.
.

And here I found a very probable, and slightly worrying, cause for my persistant fuel smell…
So I drained the tanks, it will anyway make life easier, and safer, without all these hoses on the way.

I hope you are going to remove the tanks or fill them with water before welding as I get very nervous with empty or partially filled tanks.

Yes, I was also thinking about that…
Water is easy, but won’t it create some rust inside the tanks?
They are sparkly clean inside, and would like to keep them this way…
I wonder how easy it is to remove them. Never done it before.

Not really, no. Not a problem if you fill them to the top and let them drain and dry out completely afterwards. There’s always a little water sitting in the bottom… also a good time to flush them safely.

The tanks are a pain to remove and install. I wouldn’t do it just for welding something. You need to get in from the exhaust and you have to remove and replace the filler neck. Not much fun.

Actually, I was thinking to remove the filler caps in order to better paint the recess.
Also never done it before, isn’t it just a big O-ring in there or am I wrong?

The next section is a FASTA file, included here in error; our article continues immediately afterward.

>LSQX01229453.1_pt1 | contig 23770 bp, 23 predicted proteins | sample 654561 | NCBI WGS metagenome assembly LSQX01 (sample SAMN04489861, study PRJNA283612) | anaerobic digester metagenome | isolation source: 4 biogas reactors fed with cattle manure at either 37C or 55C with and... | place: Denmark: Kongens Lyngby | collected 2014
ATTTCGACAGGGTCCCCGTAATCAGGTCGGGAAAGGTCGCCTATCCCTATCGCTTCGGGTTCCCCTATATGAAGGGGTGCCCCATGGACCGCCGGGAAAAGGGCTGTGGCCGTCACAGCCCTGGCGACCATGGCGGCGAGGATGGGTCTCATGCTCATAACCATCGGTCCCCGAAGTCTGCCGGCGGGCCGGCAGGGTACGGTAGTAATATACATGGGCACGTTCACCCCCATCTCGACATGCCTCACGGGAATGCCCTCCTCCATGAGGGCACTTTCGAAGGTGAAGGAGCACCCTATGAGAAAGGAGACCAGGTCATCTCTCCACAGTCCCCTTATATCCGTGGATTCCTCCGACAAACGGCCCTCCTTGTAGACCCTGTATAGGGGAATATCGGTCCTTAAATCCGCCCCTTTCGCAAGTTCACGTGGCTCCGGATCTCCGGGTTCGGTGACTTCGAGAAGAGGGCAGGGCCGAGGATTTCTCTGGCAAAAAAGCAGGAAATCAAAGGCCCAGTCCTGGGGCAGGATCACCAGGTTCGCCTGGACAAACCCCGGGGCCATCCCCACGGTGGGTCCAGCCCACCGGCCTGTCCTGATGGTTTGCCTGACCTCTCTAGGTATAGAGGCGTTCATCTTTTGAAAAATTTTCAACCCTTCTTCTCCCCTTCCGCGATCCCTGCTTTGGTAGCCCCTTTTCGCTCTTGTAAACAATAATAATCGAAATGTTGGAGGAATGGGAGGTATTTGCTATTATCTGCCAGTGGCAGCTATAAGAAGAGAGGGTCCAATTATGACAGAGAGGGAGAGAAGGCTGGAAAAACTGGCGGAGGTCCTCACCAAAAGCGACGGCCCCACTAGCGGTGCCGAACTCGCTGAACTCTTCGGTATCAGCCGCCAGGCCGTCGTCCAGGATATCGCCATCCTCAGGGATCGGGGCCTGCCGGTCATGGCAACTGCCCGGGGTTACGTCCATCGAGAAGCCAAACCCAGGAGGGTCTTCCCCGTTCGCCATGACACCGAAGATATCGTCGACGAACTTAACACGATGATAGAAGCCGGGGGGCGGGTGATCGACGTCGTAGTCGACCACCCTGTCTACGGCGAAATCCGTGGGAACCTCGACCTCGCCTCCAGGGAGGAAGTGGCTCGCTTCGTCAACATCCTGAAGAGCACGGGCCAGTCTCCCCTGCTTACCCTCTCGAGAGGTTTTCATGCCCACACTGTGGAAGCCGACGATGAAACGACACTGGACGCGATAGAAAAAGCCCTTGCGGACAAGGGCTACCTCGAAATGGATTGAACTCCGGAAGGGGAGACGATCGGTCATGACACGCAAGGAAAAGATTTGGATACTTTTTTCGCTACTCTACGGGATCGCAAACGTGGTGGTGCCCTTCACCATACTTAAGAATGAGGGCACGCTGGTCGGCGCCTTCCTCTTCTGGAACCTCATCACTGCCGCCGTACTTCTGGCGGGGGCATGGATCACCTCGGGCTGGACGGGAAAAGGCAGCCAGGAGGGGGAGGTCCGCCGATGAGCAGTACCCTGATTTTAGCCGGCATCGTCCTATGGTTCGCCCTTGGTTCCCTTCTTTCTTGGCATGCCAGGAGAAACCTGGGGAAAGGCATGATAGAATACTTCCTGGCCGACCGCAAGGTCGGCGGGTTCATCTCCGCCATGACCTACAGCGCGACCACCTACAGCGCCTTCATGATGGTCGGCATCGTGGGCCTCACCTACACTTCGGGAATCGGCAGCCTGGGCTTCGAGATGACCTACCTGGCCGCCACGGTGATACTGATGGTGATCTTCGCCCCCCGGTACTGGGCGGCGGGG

Better leave it in place or what?

It is easy to knock out the pin and remove the cap; and if you’re painting it it’s probably better to get the neck out. But the little rubber hose that goes from the cap forward is a little problematic or at least that is how I remember it.
The one big o-ring can be a huge problem to get moving but since you’re repainting either way you should try prying it out. Do not pull on the pot metal cap of course!
Once the exhaust is off as well as the heat shielding and you have the filler in your hand I would probably remove the tank for the welding.

2 Likes

Yes I remember that little hose… I fiddled with it once as I wanted to change it, found it impossible to do anything and, in a rare occasion for me, I gave up…
I will have a look at it again tomorrow.

Drained the tanks and removed all the fuel hoses, swich-over valve etc.
Now I have a clear view of the situaution.

Right hand side is not that bad and relatively easy to patch.


.

The Left hand side on the other hand is much worse.
That little step will be quite hard to reproduce with my limited tools.
I have to think on how to proceed.

1 Like

I didn’t try it but if you can put the cap in and then fed the tank from below. I think that’s how they must have done it.
I too struggled with it…